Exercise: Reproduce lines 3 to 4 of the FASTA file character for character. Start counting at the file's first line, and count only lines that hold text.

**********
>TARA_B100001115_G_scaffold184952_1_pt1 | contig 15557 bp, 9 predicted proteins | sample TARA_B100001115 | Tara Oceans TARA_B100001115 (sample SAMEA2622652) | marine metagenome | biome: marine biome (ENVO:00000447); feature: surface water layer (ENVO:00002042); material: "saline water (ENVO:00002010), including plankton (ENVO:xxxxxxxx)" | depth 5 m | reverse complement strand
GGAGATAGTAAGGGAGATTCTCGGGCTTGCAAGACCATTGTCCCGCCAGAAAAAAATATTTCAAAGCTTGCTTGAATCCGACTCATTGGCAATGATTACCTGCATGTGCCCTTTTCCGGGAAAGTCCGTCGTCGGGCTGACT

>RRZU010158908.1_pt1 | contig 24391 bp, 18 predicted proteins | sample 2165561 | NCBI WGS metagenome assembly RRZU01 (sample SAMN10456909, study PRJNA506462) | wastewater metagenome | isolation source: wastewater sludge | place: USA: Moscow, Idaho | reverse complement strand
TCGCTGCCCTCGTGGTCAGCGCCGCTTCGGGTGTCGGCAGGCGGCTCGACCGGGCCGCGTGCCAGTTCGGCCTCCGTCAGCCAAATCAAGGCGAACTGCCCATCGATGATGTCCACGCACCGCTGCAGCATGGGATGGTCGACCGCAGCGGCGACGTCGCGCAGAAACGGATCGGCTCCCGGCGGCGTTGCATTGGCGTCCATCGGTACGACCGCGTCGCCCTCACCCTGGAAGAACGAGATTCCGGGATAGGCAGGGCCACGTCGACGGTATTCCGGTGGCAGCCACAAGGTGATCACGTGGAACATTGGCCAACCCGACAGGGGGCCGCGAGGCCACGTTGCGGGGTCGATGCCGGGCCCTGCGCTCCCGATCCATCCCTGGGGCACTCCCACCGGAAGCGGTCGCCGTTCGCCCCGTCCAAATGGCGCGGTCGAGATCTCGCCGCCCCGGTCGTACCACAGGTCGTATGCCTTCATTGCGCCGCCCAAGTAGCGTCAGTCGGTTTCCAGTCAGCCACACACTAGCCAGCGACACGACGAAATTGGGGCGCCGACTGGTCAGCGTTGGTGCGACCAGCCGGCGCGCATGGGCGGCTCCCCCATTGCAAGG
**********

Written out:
>RRZU010158908.1_pt1 | contig 24391 bp, 18 predicted proteins | sample 2165561 | NCBI WGS metagenome assembly RRZU01 (sample SAMN10456909, study PRJNA506462) | wastewater metagenome | isolation source: wastewater sludge | place: USA: Moscow, Idaho | reverse complement strand
TCGCTGCCCTCGTGGTCAGCGCCGCTTCGGGTGTCGGCAGGCGGCTCGACCGGGCCGCGTGCCAGTTCGGCCTCCGTCAGCCAAATCAAGGCGAACTGCCCATCGATGATGTCCACGCACCGCTGCAGCATGGGATGGTCGACCGCAGCGGCGACGTCGCGCAGAAACGGATCGGCTCCCGGCGGCGTTGCATTGGCGTCCATCGGTACGACCGCGTCGCCCTCACCCTGGAAGAACGAGATTCCGGGATAGGCAGGGCCACGTCGACGGTATTCCGGTGGCAGCCACAAGGTGATCACGTGGAACATTGGCCAACCCGACAGGGGGCCGCGAGGCCACGTTGCGGGGTCGATGCCGGGCCCTGCGCTCCCGATCCATCCCTGGGGCACTCCCACCGGAAGCGGTCGCCGTTCGCCCCGTCCAAATGGCGCGGTCGAGATCTCGCCGCCCCGGTCGTACCACAGGTCGTATGCCTTCATTGCGCCGCCCAAGTAGCGTCAGTCGGTTTCCAGTCAGCCACACACTAGCCAGCGACACGACGAAATTGGGGCGCCGACTGGTCAGCGTTGGTGCGACCAGCCGGCGCGCATGGGCGGCTCCCCCATTGCAAGG